There will be other blogs in which I explore specific Project Management methodologies. This post is to give an overview of the project manager’s mantra. There is a difference between someone who manages projects and a project manager and it is NOT the letters after their name. This is also not about the blurring of lines between business analysts, technical folks and certified Project Managers. It is about the real responsibilities of the Project Manager. It is also not about MS Project either or any other tool for that matter.
The three key elements to successful project management are the proactive management and control of Time, Budget and Scope.
It may appear to be the simplest to manage for many. However, any experienced project manager will tell you this is where diplomacy and tact reign supreme. Most people will you give either too short a time line or a timeline that is too cautious. The project manager has to measure duration and placement amongst other tasks to enable the person to qualify their time lines. The balancing of time verses effort is critical to overall success. The project manager must ask each person to confirm that the time line can be met. This gives the person giving the time accountability and buy in at the same time.
When I hear timelines of it should take 2 maybe 3 days, I start to get agitated. This is due to the fact that now people are guessing and that causes the overall project to come under risk due to someone not making a time line. I try to focus the time effort but probing deeper in the effort of how long it will actually take. This becomes easier once you start to know your project team and what they are capable of. You want to tame down the overtime junky and ignite the slow starter.
I also put in clear milestones throughout the project. I use these milestones as checkpoints to allow the slower ones to catch up and the more aggressive ones time to breathe. It also allows the whole team to refocus on the next stages. It is used to define critical paths and inter-dependencies.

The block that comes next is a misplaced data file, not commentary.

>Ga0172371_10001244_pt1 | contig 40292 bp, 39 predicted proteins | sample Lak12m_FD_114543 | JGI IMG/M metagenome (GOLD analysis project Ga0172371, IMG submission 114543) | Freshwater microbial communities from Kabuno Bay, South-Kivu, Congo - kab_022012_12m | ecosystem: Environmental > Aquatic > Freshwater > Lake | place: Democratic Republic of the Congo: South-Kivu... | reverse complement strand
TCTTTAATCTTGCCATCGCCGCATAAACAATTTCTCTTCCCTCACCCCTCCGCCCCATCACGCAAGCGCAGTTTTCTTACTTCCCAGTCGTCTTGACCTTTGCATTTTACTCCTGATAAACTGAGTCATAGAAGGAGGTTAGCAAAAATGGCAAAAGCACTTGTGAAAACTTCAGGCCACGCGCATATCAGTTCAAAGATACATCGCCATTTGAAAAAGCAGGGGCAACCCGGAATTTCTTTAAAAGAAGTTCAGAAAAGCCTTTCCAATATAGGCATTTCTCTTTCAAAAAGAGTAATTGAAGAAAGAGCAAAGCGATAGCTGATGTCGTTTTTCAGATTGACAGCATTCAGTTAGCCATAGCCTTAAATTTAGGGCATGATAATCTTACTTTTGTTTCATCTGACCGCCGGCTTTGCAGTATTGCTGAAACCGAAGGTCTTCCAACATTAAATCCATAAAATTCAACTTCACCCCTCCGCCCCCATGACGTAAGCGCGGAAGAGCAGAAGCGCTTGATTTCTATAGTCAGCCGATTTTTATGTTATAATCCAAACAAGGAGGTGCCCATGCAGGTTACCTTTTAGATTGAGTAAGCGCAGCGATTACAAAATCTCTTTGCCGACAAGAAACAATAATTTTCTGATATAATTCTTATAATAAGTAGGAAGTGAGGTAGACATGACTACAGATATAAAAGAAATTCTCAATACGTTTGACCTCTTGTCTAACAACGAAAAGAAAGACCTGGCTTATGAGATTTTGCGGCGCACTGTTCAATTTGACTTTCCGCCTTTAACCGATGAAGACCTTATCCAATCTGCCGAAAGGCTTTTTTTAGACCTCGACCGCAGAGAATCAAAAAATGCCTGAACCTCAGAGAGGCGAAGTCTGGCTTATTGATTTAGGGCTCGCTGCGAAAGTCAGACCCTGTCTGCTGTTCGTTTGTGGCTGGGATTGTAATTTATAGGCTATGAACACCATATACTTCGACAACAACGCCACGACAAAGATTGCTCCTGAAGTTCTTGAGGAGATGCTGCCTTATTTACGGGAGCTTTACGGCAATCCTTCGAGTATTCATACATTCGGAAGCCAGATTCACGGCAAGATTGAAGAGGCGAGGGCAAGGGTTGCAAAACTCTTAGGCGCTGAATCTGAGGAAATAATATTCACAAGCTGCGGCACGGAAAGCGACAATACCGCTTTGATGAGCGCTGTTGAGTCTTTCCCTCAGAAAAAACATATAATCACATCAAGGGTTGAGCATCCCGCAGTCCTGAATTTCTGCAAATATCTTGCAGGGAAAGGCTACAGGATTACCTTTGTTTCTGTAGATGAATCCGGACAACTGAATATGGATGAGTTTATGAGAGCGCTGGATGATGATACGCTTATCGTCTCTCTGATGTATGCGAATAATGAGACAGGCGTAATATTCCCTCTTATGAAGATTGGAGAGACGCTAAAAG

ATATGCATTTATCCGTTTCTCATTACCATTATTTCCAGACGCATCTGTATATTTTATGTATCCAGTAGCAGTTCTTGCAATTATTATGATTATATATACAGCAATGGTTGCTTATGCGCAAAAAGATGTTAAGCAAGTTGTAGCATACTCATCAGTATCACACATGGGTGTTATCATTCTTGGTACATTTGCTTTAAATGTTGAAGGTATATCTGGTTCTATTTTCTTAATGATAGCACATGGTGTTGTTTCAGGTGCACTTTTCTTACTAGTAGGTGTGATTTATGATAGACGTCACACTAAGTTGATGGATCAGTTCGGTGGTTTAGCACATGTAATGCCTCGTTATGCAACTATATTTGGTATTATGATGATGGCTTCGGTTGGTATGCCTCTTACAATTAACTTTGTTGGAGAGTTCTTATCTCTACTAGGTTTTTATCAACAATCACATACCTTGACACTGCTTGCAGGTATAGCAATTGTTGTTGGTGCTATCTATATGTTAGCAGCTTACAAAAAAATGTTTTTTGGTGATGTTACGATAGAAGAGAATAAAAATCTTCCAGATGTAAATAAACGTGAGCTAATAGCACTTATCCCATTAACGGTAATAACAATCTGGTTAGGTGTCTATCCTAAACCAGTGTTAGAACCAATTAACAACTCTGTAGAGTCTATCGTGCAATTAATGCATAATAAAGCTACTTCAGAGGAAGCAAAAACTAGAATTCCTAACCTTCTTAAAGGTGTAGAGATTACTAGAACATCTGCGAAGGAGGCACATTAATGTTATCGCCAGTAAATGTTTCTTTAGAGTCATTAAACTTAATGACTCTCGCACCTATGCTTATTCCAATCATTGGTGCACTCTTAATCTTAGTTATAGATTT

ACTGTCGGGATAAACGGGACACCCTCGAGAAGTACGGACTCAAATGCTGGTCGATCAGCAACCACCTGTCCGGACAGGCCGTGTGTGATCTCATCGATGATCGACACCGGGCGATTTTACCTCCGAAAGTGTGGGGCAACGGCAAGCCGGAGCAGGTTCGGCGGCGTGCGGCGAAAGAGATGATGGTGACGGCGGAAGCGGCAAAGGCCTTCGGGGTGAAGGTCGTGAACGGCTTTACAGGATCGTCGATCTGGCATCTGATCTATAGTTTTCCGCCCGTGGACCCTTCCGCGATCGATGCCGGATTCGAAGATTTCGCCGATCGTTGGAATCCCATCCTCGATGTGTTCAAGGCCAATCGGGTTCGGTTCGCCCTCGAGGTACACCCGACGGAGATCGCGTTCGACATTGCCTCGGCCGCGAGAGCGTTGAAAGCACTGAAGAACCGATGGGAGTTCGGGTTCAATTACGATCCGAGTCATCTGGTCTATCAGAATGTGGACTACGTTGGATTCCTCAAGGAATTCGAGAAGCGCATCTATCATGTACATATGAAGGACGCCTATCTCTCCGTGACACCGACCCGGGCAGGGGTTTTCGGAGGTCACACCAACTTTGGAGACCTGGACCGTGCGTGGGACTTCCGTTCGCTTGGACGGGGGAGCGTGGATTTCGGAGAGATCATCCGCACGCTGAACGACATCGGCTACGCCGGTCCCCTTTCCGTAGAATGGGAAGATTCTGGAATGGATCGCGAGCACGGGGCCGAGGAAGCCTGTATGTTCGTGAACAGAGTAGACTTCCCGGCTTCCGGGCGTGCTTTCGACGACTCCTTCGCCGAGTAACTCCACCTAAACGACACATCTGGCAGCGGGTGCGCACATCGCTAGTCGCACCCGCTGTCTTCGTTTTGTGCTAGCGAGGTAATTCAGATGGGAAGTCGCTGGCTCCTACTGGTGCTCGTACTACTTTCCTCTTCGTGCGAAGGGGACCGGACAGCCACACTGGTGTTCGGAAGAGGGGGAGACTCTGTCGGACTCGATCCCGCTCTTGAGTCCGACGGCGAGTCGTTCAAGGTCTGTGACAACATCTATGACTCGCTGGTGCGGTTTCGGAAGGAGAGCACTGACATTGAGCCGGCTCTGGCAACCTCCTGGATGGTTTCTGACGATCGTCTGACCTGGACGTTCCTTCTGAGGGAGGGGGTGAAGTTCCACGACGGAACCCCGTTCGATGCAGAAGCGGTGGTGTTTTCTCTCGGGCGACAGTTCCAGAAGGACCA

Some projects are time sensitive and the end date cannot move. Y2K is an example of this or the move out of a building is another example. These projects I tend to start with the end point in mind and work backwards. Buffer where needed and ensure a sense of urgency is there and of reality based time lines.
Another factor of time that needs to be managed is when your internal resources are also expected to work on other projects or have other work related commitments. This can led to internal struggles and unforeseen delays. The good project manager is working with other project managers or projects to balance the time and effort commitments.
The one piece that is usually not very flexible. It is great when the budget can be fluid. However, you should not count on getting more money when building your plan.
Capture all the costs for both internal and external resources. Some firms follow the policy of internal resources are factored at no cost. I am not a believer in this model. I also factor in what the opportunity cost is if we lose the internal resources and therefore have to go outside to complete. When your internal resources are working on your project it takes away from the time they could spend on other projects.
Keep a daily, weekly and monthly tab on the costs for each task and the overall costs. Most tools today manage this and as the project manager you need to escalate to higher levels when budget envelopes become strained. Too many projects fail when in the early stages of the project the budget is not kept in check. This can be witnessed if you ever had a home built for you. The foundation guys will allow changes and the money is there and they get paid. By the time the finishing carpenters arrive, the budget is tight and the home owner is left with below expectation results for the budget is not flexible enough at the final stages.